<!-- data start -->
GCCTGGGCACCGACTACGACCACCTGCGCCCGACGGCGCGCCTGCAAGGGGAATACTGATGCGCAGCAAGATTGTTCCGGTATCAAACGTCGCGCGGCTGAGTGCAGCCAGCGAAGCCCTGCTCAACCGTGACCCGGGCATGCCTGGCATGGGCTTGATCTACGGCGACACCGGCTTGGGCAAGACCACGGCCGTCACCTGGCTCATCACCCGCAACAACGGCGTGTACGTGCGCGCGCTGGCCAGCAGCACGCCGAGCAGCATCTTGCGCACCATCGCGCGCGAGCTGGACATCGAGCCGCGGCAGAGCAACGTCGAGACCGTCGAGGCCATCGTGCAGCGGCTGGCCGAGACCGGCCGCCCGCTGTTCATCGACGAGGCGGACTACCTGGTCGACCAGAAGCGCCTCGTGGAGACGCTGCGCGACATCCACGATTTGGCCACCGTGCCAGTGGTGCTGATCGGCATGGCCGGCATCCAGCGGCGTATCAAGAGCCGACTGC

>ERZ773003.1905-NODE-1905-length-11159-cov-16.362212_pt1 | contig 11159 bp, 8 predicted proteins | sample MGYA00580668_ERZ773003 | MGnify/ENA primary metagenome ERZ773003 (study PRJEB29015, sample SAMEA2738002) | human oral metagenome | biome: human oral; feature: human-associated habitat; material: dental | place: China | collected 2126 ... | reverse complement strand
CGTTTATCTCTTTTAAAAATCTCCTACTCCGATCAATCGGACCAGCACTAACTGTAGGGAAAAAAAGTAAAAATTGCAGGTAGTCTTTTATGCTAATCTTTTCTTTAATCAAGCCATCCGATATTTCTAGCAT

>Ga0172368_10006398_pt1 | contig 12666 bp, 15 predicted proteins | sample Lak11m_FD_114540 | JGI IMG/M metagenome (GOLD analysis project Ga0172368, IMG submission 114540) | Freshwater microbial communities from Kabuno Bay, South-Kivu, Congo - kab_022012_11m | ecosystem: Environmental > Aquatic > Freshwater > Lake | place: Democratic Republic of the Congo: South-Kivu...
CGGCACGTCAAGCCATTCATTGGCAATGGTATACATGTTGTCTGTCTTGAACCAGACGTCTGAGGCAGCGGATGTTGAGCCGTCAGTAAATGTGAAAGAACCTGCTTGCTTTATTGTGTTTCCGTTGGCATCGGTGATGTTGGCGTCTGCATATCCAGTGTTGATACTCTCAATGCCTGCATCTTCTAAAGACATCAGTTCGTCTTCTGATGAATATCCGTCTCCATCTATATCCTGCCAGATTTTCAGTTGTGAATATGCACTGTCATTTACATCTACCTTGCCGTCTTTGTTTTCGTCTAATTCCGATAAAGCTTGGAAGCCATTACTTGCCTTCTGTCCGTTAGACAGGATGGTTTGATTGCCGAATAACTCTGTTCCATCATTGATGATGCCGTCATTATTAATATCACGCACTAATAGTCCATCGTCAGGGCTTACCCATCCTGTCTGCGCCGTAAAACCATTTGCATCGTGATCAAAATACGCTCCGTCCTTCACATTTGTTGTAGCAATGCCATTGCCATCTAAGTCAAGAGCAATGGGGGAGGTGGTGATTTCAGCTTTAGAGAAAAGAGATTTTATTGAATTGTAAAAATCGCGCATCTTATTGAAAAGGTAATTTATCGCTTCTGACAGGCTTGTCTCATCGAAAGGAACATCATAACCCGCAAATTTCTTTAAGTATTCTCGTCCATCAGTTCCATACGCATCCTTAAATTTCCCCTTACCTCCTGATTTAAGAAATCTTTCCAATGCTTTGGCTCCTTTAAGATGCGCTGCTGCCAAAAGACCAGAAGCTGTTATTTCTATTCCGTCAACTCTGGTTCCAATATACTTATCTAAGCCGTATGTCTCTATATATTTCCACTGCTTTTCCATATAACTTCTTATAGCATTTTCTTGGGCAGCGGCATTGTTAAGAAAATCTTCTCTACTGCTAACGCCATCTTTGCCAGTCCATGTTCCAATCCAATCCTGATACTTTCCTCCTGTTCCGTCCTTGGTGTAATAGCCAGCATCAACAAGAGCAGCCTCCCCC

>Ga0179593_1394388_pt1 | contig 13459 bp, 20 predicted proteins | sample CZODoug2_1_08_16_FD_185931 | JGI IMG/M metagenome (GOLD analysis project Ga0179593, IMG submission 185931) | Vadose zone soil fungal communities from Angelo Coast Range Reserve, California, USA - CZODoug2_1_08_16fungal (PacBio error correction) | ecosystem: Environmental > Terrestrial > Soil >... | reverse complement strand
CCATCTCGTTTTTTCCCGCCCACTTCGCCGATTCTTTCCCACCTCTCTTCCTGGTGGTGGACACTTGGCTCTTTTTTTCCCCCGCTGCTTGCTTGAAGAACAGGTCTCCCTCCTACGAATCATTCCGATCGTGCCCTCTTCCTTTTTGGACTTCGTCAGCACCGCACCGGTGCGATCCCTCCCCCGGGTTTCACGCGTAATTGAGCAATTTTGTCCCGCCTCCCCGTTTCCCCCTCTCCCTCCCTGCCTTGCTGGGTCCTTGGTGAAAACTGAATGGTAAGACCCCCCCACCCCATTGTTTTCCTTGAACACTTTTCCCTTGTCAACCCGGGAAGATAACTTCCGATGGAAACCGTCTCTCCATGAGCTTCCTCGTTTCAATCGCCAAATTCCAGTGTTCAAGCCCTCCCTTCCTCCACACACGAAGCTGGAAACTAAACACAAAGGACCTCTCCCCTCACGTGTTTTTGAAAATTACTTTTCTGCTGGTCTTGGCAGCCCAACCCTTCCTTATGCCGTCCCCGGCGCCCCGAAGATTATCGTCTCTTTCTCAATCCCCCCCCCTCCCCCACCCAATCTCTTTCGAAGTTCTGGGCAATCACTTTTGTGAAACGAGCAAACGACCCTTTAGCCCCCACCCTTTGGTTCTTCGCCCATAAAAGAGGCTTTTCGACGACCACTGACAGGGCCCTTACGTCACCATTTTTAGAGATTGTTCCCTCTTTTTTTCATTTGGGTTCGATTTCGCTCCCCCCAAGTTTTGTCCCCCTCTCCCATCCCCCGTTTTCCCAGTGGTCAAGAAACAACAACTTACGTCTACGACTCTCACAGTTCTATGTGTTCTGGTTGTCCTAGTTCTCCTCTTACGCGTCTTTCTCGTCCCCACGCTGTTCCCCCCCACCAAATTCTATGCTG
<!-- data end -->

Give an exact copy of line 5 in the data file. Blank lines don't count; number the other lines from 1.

CGGCACGTCAAGCCATTCATTGGCAATGGTATACATGTTGTCTGTCTTGAACCAGACGTCTGAGGCAGCGGATGTTGAGCCGTCAGTAAATGTGAAAGAACCTGCTTGCTTTATTGTGTTTCCGTTGGCATCGGTGATGTTGGCGTCTGCATATCCAGTGTTGATACTCTCAATGCCTGCATCTTCTAAAGACATCAGTTCGTCTTCTGATGAATATCCGTCTCCATCTATATCCTGCCAGATTTTCAGTTGTGAATATGCACTGTCATTTACATCTACCTTGCCGTCTTTGTTTTCGTCTAATTCCGATAAAGCTTGGAAGCCATTACTTGCCTTCTGTCCGTTAGACAGGATGGTTTGATTGCCGAATAACTCTGTTCCATCATTGATGATGCCGTCATTATTAATATCACGCACTAATAGTCCATCGTCAGGGCTTACCCATCCTGTCTGCGCCGTAAAACCATTTGCATCGTGATCAAAATACGCTCCGTCCTTCACATTTGTTGTAGCAATGCCATTGCCATCTAAGTCAAGAGCAATGGGGGAGGTGGTGATTTCAGCTTTAGAGAAAAGAGATTTTATTGAATTGTAAAAATCGCGCATCTTATTGAAAAGGTAATTTATCGCTTCTGACAGGCTTGTCTCATCGAAAGGAACATCATAACCCGCAAATTTCTTTAAGTATTCTCGTCCATCAGTTCCATACGCATCCTTAAATTTCCCCTTACCTCCTGATTTAAGAAATCTTTCCAATGCTTTGGCTCCTTTAAGATGCGCTGCTGCCAAAAGACCAGAAGCTGTTATTTCTATTCCGTCAACTCTGGTTCCAATATACTTATCTAAGCCGTATGTCTCTATATATTTCCACTGCTTTTCCATATAACTTCTTATAGCATTTTCTTGGGCAGCGGCATTGTTAAGAAAATCTTCTCTACTGCTAACGCCATCTTTGCCAGTCCATGTTCCAATCCAATCCTGATACTTTCCTCCTGTTCCGTCCTTGGTGTAATAGCCAGCATCAACAAGAGCAGCCTCCCCC